And as for your bread and baguettes, if you have ever had a crispy warm baguette that’s just come out of the oven…. you will understand. If not, you are missing out and must embark to your local bakery immediately to change this.

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One of our favourite restaurants in La Rochelle. The Cave! Unlimited bread and the best rosé around!

Local

Unfortunately you generally can’t buy super fresh food from large chain supermarkets. If you want the freshest, juiciest, plumpest, ripest, most colourful produce, you need to buy local! Buying local means that the food hasn’t travelled as far, meaning less energy required to transport it. Buying local means you’re also supporting local businesses, people and their families.

This also applies to getting your morning coffee. I try to avoid going to Starbucks, Tim Hortons and Gloria Jeans. These huge companies already make enough money as it is. And this whole fair trade thing they advertise… I just don’t buy it. Instead, I’ll opt for a little cafe or street vendor. They’re usually cheaper, nicer, give better service and is all round a better experience.

Keep it simple

I think a lot of the meals I used to make in Australia were very ‘busy.’ I’d make pasta and need to put everything in it, I’d make pizza and need to put everything on it. I think it’s in our culture that we’re taught to believe that no meal is complete without meat, vegetables, potatoes. Or something along those lines.

In France, our meals would be very ‘deconstructed.’ And I mean that in a good way. We would have a bowl of tomatoes, a bowl of lettuce, a plate of steaks, goats cheese and of course some bread. I found that these meals were the most delicious! It purely relied on the quality of the produce and the flavours just did their thing on your tastebuds.

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Macaroons are a must. They’re little and filled with flavour. The perfect treat yourself treat!

Quality not quantity

In France, it’s all about quality. Our meals that we ate generally weren’t huge and didn’t leave you feeling full. But I hate that feeling anyway. Where you’re so full that it hurts to move. The meals we had were all about the quality and you were left feeling so satisfied that it didn’t matter that you weren’t full. And if you felt a bit peckish later, we would have a piece of fruit or some strawberries with mint and yoghurt!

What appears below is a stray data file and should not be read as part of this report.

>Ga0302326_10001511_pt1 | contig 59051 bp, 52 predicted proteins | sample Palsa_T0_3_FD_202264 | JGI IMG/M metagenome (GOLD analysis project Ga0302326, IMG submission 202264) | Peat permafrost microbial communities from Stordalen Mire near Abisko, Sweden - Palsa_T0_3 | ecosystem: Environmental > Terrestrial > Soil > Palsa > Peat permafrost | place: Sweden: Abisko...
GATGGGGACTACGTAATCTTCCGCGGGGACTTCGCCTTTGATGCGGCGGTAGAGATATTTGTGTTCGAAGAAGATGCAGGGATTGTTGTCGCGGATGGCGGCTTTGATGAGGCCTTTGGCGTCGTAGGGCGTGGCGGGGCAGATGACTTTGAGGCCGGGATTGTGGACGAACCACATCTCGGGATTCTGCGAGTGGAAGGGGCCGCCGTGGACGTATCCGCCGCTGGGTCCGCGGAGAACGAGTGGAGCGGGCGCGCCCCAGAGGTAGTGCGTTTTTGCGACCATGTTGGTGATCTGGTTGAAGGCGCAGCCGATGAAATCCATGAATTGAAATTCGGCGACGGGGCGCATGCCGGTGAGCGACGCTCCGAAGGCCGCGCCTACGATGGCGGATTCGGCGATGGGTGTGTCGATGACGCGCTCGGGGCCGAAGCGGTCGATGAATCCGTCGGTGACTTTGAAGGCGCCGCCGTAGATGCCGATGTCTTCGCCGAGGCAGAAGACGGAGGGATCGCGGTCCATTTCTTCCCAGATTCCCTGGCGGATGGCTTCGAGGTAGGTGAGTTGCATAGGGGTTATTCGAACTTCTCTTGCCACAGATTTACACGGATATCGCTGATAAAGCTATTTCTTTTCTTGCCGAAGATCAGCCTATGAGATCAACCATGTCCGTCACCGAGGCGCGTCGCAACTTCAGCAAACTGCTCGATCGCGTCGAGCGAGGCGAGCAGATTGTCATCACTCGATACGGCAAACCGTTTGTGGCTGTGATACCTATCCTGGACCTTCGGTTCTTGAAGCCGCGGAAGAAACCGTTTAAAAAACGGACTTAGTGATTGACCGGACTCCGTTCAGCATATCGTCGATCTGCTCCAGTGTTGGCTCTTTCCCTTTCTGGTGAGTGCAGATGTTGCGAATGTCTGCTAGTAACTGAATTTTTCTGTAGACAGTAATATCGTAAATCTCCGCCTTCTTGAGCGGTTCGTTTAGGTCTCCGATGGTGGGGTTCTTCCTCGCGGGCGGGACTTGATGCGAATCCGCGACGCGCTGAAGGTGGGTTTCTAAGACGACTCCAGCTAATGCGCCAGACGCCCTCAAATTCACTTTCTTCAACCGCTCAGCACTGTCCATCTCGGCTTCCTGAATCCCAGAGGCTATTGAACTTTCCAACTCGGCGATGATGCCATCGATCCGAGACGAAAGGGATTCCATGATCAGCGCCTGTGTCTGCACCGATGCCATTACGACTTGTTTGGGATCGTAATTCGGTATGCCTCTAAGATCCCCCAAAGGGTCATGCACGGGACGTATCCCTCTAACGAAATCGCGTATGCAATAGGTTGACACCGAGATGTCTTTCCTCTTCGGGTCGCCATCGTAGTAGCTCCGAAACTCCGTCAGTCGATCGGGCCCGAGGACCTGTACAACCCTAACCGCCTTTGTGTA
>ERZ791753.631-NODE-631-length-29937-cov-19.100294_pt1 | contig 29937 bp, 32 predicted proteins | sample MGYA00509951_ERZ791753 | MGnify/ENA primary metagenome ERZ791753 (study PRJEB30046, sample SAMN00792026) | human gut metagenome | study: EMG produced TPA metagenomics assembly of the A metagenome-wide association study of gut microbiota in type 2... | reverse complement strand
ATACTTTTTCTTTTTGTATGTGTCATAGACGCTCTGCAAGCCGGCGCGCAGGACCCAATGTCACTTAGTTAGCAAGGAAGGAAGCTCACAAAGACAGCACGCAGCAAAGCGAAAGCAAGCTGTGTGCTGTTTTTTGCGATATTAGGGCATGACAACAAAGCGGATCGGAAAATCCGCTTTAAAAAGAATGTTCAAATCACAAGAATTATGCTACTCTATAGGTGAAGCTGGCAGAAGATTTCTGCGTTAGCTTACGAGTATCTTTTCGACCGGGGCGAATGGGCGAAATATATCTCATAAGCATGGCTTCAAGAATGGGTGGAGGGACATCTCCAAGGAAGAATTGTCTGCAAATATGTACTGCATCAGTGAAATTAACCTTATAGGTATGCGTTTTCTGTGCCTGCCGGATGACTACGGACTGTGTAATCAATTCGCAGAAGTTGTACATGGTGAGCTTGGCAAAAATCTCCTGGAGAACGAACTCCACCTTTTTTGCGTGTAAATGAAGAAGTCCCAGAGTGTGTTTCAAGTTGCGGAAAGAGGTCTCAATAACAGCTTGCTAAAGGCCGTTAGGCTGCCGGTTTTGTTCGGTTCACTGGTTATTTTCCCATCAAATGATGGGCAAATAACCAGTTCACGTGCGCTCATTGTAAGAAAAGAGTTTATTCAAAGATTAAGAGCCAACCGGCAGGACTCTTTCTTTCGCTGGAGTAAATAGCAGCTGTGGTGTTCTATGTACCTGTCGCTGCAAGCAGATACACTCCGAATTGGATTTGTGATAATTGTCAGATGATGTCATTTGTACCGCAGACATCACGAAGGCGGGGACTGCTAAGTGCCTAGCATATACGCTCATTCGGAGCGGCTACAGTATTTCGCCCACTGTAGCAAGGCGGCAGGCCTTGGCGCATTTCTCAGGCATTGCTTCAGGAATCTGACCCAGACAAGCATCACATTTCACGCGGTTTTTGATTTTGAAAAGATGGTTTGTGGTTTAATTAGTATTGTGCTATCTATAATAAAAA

It’s an experience

The whole journey of preparing a meal, from buying the produce, pairing it with some wine, preparation, serving and eating is a beautiful experience. It also made me realise the importance of sharing these meals with special people. Some of the best nights were spent at our dinner table sipping wine, talking about life’s problems and devouring a whole block of goats cheese (I’m looking at you Laura 😉 ).

Oh – And there’s always room for Ice Cream! (Inspired by Elly)

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Ice cream is essential!

The cons however are…

That every baguette you ever have after France is merde! 

I’m trying to carry this perspective with me. That you need to have a healthy relationship with food. Food is there to bring people together, bring pleasure, experiences, happiness and health. We need to put the best food into our bodies so we can get the most out of us! If anyone knows me, they know how much I love food and I’m a strong believer in balance. Because in a balanced diet, there’s room for icecream and macaroons… and who doesn’t want that?

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The epitome of Frenchness – baguette under arm and no care in the world

 

 

 

Things I Learnt From Being a Keynote Speaker

At the beginning of February, I was a keynote speaker for UOW’s Discovery Days. Discovery Days is where year 12 students come to the university to experience a day in the life of a uni student (a pretty cool experience if you ask me). At first I was over the moon! I’d always wanted an incredible opportunity like this to speak to students in an inspirational manner. But then it dawned on me… am I inspirational? Am I interesting enough to Year 12 students? What am I going to say? Over the course of 5 days, I would speak to over 6000 students from all over NSW and the ACT. And if I’m going to speak to that many students, it’s got to be good! I had so many ideas, doubts, worries, nerves… it was all pretty overwhelming as I’d never done something like this before. It was a bit of a rollercoaster ride.